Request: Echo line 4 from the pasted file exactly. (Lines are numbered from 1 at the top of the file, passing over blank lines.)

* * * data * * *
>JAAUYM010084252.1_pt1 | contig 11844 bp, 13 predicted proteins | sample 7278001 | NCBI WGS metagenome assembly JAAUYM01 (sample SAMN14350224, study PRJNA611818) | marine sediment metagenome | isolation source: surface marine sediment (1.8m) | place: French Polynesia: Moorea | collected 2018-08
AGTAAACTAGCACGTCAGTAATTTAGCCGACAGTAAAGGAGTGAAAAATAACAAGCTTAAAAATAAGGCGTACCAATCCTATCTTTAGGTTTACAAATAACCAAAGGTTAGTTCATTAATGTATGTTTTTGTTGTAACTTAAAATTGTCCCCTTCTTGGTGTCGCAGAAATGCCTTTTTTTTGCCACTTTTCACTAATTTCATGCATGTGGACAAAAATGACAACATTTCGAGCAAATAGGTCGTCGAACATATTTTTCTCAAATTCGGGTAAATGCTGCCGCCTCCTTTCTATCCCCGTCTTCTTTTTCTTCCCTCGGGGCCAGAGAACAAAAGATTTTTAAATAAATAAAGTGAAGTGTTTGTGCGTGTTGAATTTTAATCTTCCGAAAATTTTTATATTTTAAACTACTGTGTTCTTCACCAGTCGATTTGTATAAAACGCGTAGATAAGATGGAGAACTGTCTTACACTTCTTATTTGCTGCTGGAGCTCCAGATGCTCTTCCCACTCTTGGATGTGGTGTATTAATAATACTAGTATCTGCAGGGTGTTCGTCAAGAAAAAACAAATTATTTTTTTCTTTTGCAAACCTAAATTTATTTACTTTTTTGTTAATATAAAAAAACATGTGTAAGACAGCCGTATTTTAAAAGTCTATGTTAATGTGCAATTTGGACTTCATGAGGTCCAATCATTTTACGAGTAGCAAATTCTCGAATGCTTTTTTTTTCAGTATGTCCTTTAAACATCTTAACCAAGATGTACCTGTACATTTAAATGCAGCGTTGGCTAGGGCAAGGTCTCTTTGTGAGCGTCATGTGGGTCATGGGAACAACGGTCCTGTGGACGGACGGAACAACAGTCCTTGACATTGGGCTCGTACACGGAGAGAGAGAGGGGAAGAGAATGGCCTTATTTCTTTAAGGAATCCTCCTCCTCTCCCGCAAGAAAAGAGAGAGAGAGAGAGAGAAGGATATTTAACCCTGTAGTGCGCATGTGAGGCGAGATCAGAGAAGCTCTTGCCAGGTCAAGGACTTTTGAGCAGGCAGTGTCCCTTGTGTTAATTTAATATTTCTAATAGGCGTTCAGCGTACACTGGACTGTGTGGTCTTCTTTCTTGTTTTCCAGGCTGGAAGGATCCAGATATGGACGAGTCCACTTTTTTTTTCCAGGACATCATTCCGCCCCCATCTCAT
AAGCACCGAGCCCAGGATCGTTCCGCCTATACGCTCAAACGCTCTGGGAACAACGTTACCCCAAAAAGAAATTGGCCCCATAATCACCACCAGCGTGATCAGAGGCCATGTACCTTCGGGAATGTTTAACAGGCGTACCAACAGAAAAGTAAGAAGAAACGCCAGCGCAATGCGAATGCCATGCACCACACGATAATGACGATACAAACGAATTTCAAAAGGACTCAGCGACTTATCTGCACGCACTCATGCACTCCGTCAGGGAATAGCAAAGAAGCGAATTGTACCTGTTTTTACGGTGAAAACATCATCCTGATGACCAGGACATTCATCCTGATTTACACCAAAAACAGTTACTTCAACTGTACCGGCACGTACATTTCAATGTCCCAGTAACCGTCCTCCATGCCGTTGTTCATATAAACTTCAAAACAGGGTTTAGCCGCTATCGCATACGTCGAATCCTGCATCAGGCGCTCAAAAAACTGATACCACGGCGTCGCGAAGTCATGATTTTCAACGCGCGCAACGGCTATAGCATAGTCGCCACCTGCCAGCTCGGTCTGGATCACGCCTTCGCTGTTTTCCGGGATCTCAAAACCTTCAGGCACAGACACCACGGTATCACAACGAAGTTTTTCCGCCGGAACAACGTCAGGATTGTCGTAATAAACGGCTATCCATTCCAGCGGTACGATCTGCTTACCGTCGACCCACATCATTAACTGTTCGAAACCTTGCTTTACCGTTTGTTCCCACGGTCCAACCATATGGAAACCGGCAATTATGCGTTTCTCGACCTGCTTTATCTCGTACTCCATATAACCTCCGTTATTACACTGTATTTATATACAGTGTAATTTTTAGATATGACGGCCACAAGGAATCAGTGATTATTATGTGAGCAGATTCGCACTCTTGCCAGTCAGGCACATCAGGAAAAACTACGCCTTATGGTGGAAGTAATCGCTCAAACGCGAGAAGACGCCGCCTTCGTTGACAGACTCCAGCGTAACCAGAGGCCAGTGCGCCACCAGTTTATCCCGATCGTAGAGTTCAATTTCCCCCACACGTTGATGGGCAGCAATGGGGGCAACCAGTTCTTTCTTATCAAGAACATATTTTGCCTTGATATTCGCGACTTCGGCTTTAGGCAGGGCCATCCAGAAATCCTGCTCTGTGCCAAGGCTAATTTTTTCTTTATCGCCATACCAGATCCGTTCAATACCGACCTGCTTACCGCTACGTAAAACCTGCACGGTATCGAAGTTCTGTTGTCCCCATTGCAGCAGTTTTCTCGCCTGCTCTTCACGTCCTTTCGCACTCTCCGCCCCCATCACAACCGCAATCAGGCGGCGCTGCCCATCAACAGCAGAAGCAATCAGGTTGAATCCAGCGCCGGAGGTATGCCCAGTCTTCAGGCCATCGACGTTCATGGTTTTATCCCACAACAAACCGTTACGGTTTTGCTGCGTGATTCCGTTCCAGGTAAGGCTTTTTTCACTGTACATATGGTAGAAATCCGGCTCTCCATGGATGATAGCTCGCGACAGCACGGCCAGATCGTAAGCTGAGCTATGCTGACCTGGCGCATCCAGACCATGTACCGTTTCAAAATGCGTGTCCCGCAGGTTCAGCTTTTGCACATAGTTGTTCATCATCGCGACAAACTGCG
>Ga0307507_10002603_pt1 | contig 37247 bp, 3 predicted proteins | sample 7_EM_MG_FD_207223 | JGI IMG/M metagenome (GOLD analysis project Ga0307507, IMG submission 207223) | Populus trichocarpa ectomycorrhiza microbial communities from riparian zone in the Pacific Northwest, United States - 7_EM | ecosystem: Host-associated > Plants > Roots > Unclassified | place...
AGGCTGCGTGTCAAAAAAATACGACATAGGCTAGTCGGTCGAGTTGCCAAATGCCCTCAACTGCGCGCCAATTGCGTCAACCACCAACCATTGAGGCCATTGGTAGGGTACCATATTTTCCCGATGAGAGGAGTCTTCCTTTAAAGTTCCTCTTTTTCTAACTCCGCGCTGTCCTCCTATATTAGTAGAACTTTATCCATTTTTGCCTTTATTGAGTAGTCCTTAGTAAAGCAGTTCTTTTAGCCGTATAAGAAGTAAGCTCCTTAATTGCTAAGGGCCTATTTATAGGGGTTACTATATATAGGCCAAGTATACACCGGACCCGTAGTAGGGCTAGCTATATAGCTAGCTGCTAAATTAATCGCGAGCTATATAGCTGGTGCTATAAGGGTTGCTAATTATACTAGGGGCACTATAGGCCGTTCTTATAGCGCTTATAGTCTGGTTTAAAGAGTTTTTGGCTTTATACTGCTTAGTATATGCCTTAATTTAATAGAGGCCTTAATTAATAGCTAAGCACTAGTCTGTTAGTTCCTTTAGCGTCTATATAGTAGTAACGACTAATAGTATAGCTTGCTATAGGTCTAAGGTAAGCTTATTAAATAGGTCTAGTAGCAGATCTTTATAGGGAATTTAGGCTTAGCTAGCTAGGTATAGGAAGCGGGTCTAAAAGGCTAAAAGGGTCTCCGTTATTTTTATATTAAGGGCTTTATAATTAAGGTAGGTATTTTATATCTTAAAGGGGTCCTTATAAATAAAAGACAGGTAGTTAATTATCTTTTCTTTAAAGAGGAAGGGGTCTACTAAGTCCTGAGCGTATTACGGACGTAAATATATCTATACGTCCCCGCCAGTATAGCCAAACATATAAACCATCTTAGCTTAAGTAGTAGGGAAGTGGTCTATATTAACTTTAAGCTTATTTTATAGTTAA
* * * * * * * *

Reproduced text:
>Ga0307507_10002603_pt1 | contig 37247 bp, 3 predicted proteins | sample 7_EM_MG_FD_207223 | JGI IMG/M metagenome (GOLD analysis project Ga0307507, IMG submission 207223) | Populus trichocarpa ectomycorrhiza microbial communities from riparian zone in the Pacific Northwest, United States - 7_EM | ecosystem: Host-associated > Plants > Roots > Unclassified | place...